by Darlene Magito McLaughlin, Ph.D., BCBA-D/LBA-NY
Through these weeks and months of Covid uncertainty, people may be more likely to encounter many aversive events all at once. On a given day, a person may experience a physical event, such as heat/humidity; a social event, such as a long period of waiting for help/assistance in a store; and a physiological event, such as having a headache. The cumulative impact of these setting events can produce behavior changes that others may label as “negative affect” or “bad mood” (Dunlap & Koegel, 1980). In some instances, bad mood may be associated with more pronounced problem behavior, such as “shutting down,” walking away, or “having a meltdown.”
The mechanism through which bad mood impacts problem behavior can be plausibly related to the concept of establishing operations (Michael, 1982). Establishing operations momentarily change the reinforcing or aversive properties of response consequences. For example, the convergence of several setting events (e.g., heat/humidity, waiting, and having a headache) could make a normal daily activity, such as food shopping, more aversive than would be the case if those setting events were absent. Shutting down and leaving the store is a response that extricates the person from the situation. This response is negatively reinforced because it allows the person to escape (terminate) the task. Over time, the tendency to shut down increases as the person recognizes that this is an effective way to avoid aversive situations.
As we endeavor to support ourselves and others through a myriad of setting events post-Covid, we can revisit the classic study by Carr, Magito McLaughlin, Giacobbe-Grieco, and Smith (2003). In the study, the authors used a simple
6-point Likert-type scale, such as this one, to assess mood.
BAD MOOD NEUTRAL GOOD MOOD
The researchers found that when an individual was rated as being in a bad mood, there was a much higher likelihood of problem behavior in the context of ordinary daily activities. When the individual was rated as being neutral or in a good mood, there was much less likelihood of problem behavior while performing these same activities.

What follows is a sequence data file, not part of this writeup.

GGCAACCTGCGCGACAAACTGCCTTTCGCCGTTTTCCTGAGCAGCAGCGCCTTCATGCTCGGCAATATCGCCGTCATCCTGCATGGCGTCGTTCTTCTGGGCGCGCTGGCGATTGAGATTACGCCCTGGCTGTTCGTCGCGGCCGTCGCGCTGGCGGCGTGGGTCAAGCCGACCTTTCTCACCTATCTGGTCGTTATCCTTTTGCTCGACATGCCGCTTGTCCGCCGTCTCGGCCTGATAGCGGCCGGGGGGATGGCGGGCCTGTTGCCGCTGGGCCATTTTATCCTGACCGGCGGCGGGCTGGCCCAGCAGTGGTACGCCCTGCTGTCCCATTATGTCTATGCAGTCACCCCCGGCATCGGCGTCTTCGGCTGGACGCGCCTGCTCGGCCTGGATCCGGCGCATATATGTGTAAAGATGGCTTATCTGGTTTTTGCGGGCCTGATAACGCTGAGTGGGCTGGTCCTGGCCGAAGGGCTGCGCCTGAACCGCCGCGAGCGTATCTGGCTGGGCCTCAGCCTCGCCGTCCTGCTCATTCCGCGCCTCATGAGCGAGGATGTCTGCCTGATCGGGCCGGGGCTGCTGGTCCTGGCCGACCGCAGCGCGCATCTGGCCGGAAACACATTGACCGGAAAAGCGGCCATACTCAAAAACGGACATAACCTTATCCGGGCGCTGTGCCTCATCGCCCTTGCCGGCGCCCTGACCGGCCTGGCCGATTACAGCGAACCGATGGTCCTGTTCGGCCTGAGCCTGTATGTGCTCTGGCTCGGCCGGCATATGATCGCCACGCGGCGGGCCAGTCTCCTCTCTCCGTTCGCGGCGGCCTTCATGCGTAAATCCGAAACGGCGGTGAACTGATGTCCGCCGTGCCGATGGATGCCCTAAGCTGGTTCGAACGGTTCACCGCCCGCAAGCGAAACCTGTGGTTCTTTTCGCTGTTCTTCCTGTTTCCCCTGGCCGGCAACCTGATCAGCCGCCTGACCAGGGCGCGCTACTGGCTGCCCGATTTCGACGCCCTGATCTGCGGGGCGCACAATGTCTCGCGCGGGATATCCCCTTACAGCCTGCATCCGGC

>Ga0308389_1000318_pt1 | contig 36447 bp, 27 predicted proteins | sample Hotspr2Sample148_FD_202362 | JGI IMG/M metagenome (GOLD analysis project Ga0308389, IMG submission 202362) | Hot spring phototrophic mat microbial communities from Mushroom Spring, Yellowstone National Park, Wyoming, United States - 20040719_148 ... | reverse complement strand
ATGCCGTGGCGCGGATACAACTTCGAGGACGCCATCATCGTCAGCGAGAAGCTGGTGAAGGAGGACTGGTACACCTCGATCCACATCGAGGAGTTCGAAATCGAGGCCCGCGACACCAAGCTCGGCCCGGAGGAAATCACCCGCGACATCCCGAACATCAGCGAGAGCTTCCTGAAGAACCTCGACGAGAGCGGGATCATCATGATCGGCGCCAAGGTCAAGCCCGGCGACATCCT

In an effort to remediate the situation, the researchers went on to identify things that were typically associated with good mood. Some examples were jokes, making a phone call, eating a donut, listening to certain music/songs, looking at photos, planning a trip or “big” event, playing a game, getting a massage, or taking a bath. The researchers hypothesized that introducing things associated with good mood might reasonably neutralize the impact of bad mood, making problem behavior less likely to occur. Indeed, that’s exactly what happened! The researchers empirically demonstrated that mood induction can be a useful preventive approach for dealing with problem behavior. Understanding when you’re in a bad mood can prompt you to slow down and take the time to identify potential setting events that may be affecting you. Recognizing that you’re in a bad mood can also prompt you to improve your mood by redesigning the environment or initiating active coping. It only takes a few minutes to do it, and the effects are
lasting. Furthermore, practicing mood induction on yourself or others is likely to increase the likelihood of using mood induction again and again, leading to a healthier, happier, and more productive lifestyle!
Carr, E.G., Magito McLaughlin, D., Giacobbe-Grieco, T., & Smith, C.E. (2003). Using mood ratings and mood induction in assessment and intervention for severe problem behavior. American Journal on Mental Retardation, 108 (1), 32-55.
Dunlap, G. & Koegel, R.L. (1980). Motivating autistic children through stimulus variation. Journal of Applied Behavior Analysis, 13, 619-627.
Michael, J. (1982). Distinguishing between discriminative and motivational functions of stimuli.Journal of the Experimental Analysis of Behavior, 37, 149-155.